While Gernander, Daigneault and Boller continued to develop players for the parent club and earned frequent kudos from Rangers coach John Tortorella, the team again failed to advance past the first round of the playoffs for the first time since 2006.
“For a large of the season our goal was just to make the playoffs because there were a lot of times when we were on the outside looking in,” Gernander said, alluding to a late-season battle with Worcester, Providence and Springfield for the final division postseason berth. “I think making the playoffs is important to developing a winning environment, and after you get in, the next logical step would obviously be winning some games and winning some rounds/
“Part of the charge here and part of our task in terms of development is to develop people who can win in the playoffs, too. Ultimately what are you developing these guys for? To win playoff games and win championships so that’s got to be the next progression. We had some guys who graduated to New York or at times were helpful to New York, but we still have to forge ahead in terms of developing winning habits and that type of character player, too.
“It’s a bit disappointing now, but I think there were some stretches where the guys showed pretty good resolve and pretty good courage to make it to the playoffs. There was the tough start and points late in the season when we weren’t in the playoff picture. There’s always adversity, and if the guys were of lesser character or lesser ilk, they probably could have found any number of excuses to not stay with things at various points in the season. But they did stay with it to get us into the playoffs, and now we have to take the next step and be able to win some series.”
That process began with reflecting on how well the team started in what turned out to be a season that ultimately unraveled because of those all-too-frequent untimely penalties and turnovers that led to allowing the most goals in a game in the series.
“There are no small mistakes. There are no little things,” Gernander said. “Maybe in a regular season game you could say it was a disappointing game, something without which we could have won but ultimately the two points that we didn’t get didn’t cost us a playoff spot. But the playoffs are a whole different thing, and the little mistakes that we made in Games 5 and 6 manifest themselves into losses and ultimately ended our season. So one message is there are no small things. You don’t leave anything to chance.”
BACK TO THE PLAYOFFS – ECHL STYLE
Defenseman Blake Parlett and rugged right wing Derek Couture left Hartford on Sunday to rejoin their former ECHL teams in the playoffs.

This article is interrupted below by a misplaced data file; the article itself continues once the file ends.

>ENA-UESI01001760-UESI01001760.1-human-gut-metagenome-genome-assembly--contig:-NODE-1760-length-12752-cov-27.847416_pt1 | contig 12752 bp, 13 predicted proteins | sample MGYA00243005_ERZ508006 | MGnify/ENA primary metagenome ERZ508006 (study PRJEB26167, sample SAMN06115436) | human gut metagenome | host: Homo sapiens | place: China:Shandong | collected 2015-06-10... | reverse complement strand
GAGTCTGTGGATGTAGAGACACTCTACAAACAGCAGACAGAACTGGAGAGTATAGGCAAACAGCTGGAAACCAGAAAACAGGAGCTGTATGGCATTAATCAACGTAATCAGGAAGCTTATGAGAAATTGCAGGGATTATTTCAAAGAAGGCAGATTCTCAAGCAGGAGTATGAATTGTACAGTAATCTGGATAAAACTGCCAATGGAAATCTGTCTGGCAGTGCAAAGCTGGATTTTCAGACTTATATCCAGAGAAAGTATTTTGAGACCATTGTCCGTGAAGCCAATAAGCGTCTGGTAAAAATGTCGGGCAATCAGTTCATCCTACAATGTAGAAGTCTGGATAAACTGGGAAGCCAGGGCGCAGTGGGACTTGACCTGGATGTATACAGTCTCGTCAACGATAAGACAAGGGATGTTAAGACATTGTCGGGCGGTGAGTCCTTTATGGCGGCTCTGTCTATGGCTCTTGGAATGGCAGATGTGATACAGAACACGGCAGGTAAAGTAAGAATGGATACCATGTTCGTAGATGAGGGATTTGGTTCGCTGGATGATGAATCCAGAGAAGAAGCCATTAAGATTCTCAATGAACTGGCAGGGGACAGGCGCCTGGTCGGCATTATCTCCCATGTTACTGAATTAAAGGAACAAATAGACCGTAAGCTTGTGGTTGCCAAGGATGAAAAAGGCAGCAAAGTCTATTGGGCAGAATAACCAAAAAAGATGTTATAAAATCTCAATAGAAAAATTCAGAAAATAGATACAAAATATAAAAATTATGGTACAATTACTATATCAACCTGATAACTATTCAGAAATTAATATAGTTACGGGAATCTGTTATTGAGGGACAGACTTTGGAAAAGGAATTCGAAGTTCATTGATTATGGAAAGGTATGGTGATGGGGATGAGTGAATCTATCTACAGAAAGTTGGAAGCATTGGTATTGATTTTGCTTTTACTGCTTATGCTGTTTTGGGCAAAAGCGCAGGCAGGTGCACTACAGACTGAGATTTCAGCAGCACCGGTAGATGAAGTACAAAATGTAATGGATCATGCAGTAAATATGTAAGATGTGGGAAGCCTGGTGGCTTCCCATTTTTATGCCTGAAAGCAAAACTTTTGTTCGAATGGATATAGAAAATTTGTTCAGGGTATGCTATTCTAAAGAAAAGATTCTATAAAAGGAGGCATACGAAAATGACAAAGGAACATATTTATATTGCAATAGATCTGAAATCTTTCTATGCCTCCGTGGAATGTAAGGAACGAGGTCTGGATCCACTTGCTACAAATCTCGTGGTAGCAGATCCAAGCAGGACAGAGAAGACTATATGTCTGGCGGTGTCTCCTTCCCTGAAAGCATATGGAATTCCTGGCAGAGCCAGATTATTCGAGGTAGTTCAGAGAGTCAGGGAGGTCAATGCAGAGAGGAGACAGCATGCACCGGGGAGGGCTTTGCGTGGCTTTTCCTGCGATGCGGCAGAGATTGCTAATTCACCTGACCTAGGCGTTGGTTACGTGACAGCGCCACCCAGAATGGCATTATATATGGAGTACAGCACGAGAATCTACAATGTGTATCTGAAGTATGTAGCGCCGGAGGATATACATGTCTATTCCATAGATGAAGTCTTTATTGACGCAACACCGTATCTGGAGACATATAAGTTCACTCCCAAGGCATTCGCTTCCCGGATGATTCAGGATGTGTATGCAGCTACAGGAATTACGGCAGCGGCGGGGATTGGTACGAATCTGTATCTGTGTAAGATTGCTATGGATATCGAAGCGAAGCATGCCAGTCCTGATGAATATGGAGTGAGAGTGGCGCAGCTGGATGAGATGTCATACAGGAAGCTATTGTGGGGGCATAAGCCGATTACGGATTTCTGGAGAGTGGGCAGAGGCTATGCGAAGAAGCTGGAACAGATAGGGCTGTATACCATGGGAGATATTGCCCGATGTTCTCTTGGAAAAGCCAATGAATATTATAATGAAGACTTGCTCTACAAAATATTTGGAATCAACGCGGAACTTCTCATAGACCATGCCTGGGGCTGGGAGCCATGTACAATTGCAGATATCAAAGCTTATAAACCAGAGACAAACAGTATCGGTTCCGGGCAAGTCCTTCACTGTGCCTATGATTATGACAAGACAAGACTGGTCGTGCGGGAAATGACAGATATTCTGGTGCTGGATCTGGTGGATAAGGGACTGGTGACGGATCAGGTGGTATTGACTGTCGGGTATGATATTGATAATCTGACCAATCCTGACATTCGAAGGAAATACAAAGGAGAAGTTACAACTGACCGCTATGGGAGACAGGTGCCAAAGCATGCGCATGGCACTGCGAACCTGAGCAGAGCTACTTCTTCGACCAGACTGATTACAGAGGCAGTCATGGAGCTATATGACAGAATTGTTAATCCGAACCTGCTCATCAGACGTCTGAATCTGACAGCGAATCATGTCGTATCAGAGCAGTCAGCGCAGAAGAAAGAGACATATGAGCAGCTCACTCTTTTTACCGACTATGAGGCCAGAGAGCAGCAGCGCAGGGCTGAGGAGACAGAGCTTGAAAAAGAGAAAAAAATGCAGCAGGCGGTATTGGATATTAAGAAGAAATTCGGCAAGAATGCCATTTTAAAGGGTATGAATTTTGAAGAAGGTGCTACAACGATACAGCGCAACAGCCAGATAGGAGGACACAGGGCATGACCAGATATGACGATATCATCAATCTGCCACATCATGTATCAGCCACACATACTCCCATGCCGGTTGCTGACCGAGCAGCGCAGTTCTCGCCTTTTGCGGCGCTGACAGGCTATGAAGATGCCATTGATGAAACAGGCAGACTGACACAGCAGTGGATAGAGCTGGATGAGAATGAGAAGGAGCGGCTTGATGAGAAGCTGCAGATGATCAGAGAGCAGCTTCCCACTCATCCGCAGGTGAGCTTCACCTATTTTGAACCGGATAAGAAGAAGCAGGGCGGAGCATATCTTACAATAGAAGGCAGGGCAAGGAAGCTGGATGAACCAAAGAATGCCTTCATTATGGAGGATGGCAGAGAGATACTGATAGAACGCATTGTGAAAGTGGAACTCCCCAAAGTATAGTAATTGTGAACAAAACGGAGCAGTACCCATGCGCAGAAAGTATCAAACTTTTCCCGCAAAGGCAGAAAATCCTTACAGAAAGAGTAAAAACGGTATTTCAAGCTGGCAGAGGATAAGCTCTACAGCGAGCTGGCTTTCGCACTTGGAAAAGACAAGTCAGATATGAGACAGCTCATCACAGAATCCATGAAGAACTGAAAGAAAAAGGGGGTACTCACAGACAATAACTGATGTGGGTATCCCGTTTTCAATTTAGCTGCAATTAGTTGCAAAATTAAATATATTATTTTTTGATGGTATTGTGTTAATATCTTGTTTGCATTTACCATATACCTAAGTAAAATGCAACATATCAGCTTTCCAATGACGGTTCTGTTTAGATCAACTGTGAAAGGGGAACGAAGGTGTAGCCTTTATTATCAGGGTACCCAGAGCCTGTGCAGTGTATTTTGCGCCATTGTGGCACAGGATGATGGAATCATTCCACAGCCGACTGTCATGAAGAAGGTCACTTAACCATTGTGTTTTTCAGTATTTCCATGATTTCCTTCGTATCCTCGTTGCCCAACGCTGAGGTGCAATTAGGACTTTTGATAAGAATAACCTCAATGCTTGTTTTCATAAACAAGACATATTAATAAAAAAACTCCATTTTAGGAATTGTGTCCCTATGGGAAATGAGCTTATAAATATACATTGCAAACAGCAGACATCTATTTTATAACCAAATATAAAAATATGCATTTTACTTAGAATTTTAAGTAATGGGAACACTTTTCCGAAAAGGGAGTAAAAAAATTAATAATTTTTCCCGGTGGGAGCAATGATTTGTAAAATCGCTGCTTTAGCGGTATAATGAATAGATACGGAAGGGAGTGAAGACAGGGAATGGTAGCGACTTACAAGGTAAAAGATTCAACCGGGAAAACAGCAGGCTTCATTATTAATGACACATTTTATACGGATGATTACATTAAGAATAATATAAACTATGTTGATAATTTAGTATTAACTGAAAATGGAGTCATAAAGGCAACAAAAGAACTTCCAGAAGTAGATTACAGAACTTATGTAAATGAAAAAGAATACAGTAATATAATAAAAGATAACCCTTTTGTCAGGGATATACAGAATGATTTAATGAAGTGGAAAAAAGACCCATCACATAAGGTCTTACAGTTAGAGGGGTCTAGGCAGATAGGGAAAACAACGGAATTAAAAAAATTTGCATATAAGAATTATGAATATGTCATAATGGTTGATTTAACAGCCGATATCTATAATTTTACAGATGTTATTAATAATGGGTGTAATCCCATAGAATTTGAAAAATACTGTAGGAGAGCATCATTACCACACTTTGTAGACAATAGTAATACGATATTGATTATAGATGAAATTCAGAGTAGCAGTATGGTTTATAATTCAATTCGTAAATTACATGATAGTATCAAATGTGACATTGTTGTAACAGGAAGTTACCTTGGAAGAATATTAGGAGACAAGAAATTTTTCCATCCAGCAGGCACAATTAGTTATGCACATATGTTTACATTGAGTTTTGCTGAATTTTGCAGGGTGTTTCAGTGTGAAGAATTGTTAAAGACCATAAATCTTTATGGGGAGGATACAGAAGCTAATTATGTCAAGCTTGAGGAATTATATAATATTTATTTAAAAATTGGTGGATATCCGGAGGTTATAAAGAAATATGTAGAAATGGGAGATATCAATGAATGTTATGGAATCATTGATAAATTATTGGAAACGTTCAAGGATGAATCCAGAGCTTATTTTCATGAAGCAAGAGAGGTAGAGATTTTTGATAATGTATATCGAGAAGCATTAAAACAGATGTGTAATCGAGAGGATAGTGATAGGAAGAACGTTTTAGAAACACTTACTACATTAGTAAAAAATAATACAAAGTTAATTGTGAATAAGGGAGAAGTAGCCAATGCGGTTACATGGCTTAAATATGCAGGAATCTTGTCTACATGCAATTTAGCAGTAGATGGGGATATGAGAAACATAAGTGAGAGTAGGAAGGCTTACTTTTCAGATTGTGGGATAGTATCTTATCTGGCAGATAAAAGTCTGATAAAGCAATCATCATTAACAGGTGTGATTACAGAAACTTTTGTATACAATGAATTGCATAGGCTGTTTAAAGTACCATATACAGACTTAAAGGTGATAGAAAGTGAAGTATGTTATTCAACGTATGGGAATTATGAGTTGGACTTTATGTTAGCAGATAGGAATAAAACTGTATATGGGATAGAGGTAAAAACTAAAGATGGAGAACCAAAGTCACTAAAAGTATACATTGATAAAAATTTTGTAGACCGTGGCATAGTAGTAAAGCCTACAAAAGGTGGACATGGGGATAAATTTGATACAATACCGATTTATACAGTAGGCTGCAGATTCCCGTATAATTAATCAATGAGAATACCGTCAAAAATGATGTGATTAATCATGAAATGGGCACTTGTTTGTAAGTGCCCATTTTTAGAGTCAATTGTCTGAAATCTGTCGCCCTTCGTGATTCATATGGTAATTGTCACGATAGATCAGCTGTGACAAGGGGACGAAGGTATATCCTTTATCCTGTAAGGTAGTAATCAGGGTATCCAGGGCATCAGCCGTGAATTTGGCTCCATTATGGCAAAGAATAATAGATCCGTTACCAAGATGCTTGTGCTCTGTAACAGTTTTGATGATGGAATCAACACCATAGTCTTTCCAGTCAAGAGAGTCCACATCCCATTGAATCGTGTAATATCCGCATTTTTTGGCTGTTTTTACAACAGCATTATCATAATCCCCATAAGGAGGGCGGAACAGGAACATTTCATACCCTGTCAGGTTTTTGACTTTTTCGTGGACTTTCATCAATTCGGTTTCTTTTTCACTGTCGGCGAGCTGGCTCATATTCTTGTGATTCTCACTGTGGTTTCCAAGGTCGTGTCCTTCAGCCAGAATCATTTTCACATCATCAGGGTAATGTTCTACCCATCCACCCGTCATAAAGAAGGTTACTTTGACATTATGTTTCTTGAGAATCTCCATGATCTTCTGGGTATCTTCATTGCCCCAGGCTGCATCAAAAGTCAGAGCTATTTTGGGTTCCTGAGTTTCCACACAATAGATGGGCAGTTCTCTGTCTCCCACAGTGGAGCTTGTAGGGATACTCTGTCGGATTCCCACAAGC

Parlett, the ECHL’s top-scoring defenseman (31 points in 46 games) when he joined the Whale on Feb. 17, returned to the Greenville Road Warriors, who staved off elimination Saturday night with a 5-1 victory over the Wheeling Nailers. Former Quinnipiac University standout Brandon Wong, who started the season with the Whale, had the winner, his second goal of the series. The teams play Game 6 on Tuesday night in Greenville, S.C., and if the Road Warriors win again, they will host Game 7 on Wednesday night. Parlett, an unrestricted free agent, was an excellent addition to the Whale, getting two goals, both game-winners, and 10 assists in 24 games in the regular season and one goal and two assists in six playoff games while playing mostly alongside Pavel Valentenko, who is signed for next season.
Couture returned to the Victoria Salmon Kings, who begin the Western Conference finals against the Alaska Aces on Wednesday night in Alaska. The unrestricted free agent had eight goals and 11 assists in 25 games with the Salmon Kings before being called up and signing a professional tryout contract with the Whale on March 1. He had six goals and four assists in 20 games in the regular season before getting a goal and an assist in six playoff games. The Aces are coached by former Hartford Wolf Pack defenseman Brent Thompson.
Wing Mats Zuccarello made a brief visit to the XL Center before seeing a specialist to determine if he would need surgery on his broken left hand sustained in a bizarre bit of bad luck in Game 5 in Portland that sidelined him for the season, which turned out to be one game. As “The Norwegian Hobbit” chased a puck along the boards late in the first period, two fingers on his left hand got caught in the photographer’s camera hole in the plexi-glass, resulting in a broken hand that will sideline him 4-to-6 weeks, ending his first season in North America. He also will miss playing for Norway in the World Championships April 29 to May 15 in Slovakia.